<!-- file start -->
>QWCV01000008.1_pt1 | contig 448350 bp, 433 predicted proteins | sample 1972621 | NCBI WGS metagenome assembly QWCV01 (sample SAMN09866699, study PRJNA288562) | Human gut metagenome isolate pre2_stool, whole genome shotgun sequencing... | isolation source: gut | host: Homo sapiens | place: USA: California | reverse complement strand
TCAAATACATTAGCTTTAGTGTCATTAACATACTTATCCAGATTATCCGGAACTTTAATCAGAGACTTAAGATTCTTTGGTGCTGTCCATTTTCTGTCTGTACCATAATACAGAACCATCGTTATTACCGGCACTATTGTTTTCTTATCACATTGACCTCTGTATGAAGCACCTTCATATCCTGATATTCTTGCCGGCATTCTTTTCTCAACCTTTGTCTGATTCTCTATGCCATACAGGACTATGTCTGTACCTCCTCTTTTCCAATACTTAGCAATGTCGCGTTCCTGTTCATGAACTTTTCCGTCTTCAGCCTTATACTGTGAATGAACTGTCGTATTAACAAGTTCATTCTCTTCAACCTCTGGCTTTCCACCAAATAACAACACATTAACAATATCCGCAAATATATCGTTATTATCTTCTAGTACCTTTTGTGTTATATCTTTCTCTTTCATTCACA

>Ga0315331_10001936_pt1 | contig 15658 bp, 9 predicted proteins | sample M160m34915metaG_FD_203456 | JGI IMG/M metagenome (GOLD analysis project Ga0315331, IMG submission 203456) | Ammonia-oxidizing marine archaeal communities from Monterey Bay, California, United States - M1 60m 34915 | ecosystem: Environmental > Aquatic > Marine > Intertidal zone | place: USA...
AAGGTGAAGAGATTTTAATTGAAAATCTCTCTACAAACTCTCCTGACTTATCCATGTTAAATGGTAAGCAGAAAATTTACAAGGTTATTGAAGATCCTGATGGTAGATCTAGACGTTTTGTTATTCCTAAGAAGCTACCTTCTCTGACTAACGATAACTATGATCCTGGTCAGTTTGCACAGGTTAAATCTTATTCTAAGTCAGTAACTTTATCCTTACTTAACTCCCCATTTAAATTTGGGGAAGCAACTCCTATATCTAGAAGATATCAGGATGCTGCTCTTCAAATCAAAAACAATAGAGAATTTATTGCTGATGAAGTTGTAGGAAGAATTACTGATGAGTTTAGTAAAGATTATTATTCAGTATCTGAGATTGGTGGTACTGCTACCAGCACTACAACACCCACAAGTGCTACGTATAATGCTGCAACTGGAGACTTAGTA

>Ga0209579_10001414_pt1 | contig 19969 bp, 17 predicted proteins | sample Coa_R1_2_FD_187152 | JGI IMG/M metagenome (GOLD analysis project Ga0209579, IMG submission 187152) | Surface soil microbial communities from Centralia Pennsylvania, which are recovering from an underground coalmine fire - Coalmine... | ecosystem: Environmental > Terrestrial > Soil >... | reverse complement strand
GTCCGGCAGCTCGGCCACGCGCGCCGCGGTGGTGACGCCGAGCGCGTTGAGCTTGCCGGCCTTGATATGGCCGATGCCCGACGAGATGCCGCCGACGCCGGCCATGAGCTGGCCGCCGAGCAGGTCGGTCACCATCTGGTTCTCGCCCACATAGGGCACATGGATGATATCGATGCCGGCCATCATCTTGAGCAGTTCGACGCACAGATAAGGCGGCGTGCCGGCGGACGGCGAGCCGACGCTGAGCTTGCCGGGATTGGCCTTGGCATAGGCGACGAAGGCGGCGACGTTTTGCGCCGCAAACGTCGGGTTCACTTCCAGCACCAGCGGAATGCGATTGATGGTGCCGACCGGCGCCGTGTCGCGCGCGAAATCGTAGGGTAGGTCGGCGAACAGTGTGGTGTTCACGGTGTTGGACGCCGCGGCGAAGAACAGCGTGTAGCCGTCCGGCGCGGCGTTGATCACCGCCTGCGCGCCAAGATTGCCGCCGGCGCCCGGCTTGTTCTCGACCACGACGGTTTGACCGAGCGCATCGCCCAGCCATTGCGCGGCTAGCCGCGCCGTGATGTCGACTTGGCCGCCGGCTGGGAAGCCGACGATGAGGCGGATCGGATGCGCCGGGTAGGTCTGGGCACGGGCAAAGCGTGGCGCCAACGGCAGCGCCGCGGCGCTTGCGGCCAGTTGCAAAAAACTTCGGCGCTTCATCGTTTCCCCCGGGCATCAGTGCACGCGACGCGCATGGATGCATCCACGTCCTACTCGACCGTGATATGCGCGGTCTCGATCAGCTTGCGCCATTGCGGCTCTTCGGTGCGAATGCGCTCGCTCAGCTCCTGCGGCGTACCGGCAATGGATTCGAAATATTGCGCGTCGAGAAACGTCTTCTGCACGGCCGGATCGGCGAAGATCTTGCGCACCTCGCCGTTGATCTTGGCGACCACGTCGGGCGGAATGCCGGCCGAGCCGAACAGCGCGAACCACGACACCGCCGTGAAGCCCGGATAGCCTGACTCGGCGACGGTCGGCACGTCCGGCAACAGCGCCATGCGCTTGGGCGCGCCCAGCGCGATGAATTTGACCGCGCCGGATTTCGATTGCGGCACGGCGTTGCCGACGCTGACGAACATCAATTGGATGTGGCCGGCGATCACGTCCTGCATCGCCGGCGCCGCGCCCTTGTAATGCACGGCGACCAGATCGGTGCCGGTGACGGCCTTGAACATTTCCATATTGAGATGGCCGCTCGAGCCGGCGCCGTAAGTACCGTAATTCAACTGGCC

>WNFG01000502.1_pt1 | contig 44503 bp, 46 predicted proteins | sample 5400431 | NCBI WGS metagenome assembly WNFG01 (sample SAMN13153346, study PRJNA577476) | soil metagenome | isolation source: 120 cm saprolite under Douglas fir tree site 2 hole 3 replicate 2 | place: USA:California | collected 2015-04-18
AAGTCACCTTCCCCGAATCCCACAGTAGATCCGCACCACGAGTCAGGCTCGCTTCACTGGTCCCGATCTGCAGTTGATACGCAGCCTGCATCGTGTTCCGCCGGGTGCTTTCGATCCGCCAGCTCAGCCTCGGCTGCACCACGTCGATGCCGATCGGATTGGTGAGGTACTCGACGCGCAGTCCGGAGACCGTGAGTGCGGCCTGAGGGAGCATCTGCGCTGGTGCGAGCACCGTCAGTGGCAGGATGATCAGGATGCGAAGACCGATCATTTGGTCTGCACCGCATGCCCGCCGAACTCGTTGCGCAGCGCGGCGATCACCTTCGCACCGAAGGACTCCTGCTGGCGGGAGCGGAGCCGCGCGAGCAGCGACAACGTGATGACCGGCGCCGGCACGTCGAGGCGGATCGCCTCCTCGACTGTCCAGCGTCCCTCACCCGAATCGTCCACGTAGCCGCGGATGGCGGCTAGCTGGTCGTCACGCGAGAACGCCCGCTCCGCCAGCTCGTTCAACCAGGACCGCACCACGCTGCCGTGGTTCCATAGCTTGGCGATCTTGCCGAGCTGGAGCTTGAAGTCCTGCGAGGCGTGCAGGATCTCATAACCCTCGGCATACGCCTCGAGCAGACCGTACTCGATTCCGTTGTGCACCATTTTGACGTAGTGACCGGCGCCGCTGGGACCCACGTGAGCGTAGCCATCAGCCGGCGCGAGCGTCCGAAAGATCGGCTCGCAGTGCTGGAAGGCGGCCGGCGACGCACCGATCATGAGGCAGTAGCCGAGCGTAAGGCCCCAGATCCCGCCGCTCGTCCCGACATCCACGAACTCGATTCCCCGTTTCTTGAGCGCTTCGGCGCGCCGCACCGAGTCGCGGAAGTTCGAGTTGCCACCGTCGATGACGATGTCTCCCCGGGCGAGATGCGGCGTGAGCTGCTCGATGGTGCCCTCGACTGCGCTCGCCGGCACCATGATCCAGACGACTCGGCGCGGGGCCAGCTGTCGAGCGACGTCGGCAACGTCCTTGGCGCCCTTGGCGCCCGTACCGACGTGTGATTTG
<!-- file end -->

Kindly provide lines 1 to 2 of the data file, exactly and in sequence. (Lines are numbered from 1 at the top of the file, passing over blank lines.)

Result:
>QWCV01000008.1_pt1 | contig 448350 bp, 433 predicted proteins | sample 1972621 | NCBI WGS metagenome assembly QWCV01 (sample SAMN09866699, study PRJNA288562) | Human gut metagenome isolate pre2_stool, whole genome shotgun sequencing... | isolation source: gut | host: Homo sapiens | place: USA: California | reverse complement strand
TCAAATACATTAGCTTTAGTGTCATTAACATACTTATCCAGATTATCCGGAACTTTAATCAGAGACTTAAGATTCTTTGGTGCTGTCCATTTTCTGTCTGTACCATAATACAGAACCATCGTTATTACCGGCACTATTGTTTTCTTATCACATTGACCTCTGTATGAAGCACCTTCATATCCTGATATTCTTGCCGGCATTCTTTTCTCAACCTTTGTCTGATTCTCTATGCCATACAGGACTATGTCTGTACCTCCTCTTTTCCAATACTTAGCAATGTCGCGTTCCTGTTCATGAACTTTTCCGTCTTCAGCCTTATACTGTGAATGAACTGTCGTATTAACAAGTTCATTCTCTTCAACCTCTGGCTTTCCACCAAATAACAACACATTAACAATATCCGCAAATATATCGTTATTATCTTCTAGTACCTTTTGTGTTATATCTTTCTCTTTCATTCACA